The commander said security advances meant the country was on target to be able to handle its own security after 2011 when the remaining US troops are due to be withdrawn.
"My assessment today is they will be (ready)," Odierno told CNN, speaking from Baghdad. "I think that they continue to grow. We continue to see development in planning and in their ability to conduct operations.
"The Iraqi people are resilient. They want this. They want to have a democratic country. They want to be on their own. They want to be moving forward and be a contributor to stability in the Middle East."
Despite the advances in building up Iraq's security apparatus, Odierno conceded there were scenarios where the US military might have to step back in and resume combat operations.
"If, for example, you had a complete failure of the (Iraqi) security forces. If you had some political divisions within the political forces that caused them to fracture, but we don't see that happening," he said.
"They have been doing so well for so long now that we really believe that we are beyond that point."
Massive security challenges remain, and the extent of the country's political problems was highlighted this week when the winner of the general election five months ago broke off coalition talks with his main rival.
Thursday's pullout, a major symbolic step in the handing back of power to the Iraqi people, came two days after a suicide bomber killed 59 people at a Baghdad army recruiting center in Iraq's deadliest attack this year.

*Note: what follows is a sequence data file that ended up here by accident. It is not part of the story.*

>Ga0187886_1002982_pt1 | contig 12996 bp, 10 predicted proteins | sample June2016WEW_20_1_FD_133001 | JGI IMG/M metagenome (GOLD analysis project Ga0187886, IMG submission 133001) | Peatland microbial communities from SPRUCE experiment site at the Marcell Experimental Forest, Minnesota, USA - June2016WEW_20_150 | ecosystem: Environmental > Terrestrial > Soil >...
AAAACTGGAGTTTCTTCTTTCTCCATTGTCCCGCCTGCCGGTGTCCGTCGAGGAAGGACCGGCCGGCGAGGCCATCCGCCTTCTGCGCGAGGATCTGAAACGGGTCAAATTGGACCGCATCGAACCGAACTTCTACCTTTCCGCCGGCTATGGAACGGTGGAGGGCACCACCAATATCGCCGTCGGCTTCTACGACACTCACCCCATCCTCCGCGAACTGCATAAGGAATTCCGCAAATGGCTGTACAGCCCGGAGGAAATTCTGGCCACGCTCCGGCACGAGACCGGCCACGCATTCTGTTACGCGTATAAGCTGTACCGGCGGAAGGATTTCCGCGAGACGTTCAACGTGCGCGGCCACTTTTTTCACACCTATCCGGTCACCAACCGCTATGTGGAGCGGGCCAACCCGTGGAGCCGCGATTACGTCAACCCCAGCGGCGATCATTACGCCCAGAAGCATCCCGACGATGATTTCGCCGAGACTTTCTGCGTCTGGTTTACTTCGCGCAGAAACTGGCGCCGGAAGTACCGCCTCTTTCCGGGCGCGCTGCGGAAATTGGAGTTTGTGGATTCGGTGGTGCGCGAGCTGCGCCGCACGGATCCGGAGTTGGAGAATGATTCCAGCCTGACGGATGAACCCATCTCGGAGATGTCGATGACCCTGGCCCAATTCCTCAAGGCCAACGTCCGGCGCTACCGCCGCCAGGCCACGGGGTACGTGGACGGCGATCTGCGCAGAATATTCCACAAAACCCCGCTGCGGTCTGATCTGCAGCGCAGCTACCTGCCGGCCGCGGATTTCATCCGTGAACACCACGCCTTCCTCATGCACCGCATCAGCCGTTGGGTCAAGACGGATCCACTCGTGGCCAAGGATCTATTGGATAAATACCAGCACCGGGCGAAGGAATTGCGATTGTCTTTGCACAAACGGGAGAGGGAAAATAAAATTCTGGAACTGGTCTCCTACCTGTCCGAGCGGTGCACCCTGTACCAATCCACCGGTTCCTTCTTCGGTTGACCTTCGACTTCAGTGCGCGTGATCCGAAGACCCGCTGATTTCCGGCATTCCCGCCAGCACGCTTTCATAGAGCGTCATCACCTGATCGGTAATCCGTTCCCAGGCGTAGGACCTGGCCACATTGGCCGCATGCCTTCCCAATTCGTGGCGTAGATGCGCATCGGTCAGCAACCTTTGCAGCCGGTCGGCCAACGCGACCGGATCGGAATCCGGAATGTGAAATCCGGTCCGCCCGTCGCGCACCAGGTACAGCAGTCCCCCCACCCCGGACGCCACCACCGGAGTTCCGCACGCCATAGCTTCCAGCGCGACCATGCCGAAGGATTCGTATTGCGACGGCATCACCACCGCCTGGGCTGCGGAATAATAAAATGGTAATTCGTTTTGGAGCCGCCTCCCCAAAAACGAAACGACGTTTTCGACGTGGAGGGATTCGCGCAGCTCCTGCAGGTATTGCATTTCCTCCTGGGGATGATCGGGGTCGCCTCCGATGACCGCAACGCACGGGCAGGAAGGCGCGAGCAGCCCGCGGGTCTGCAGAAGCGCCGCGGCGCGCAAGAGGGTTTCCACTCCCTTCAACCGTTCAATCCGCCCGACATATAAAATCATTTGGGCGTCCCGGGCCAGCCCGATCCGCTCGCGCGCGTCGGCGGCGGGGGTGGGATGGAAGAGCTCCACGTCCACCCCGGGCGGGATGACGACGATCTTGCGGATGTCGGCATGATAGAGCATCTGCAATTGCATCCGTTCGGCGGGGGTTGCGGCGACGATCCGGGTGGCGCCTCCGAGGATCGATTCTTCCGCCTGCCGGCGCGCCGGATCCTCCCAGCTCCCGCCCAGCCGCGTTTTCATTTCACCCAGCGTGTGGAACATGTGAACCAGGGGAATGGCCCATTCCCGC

Iraq's top military officer warned earlier this month that American forces may be needed in the conflict-wracked nation for a further decade.
US President Barack Obama will make a major speech on Iraq on his return next week from his summer vacation in Martha's Vineyard, Massachusetts, a senior administration official said.
Obama, who was an opponent of the Iraq war from the beginning and promised on the road to the White House to withdraw US forces as quickly as possible, has insisted the ongoing pullout is on schedule and will not be altered.
Under a bilateral security pact all US forces must leave Iraq by the end of 2011, but in a second interview with CBS's "Face the Nation," Odierno said that, if asked to, the US military would consider staying beyond 2011.
"But that would obviously be a policy decision that would be made by the national security team and the president over time," he added.
Anthony Blinken, national security advisor for Vice President Joe Biden, suggested earlier this month that the US military presence in Iraq post-2011 could be just "dozens" or "hundreds" of troops under embassy authority.
The August 31 formal end to US combat operations comes almost seven and a half years after the start of the US-led invasion to topple Saddam Hussein, ordered by Obama's predecessor George W. Bush.
Asked if the war had now been won, Odierno told CBS: "I would say to determine whether we've won the war or not, we can see that in three to five years as we see how Iraq turns out."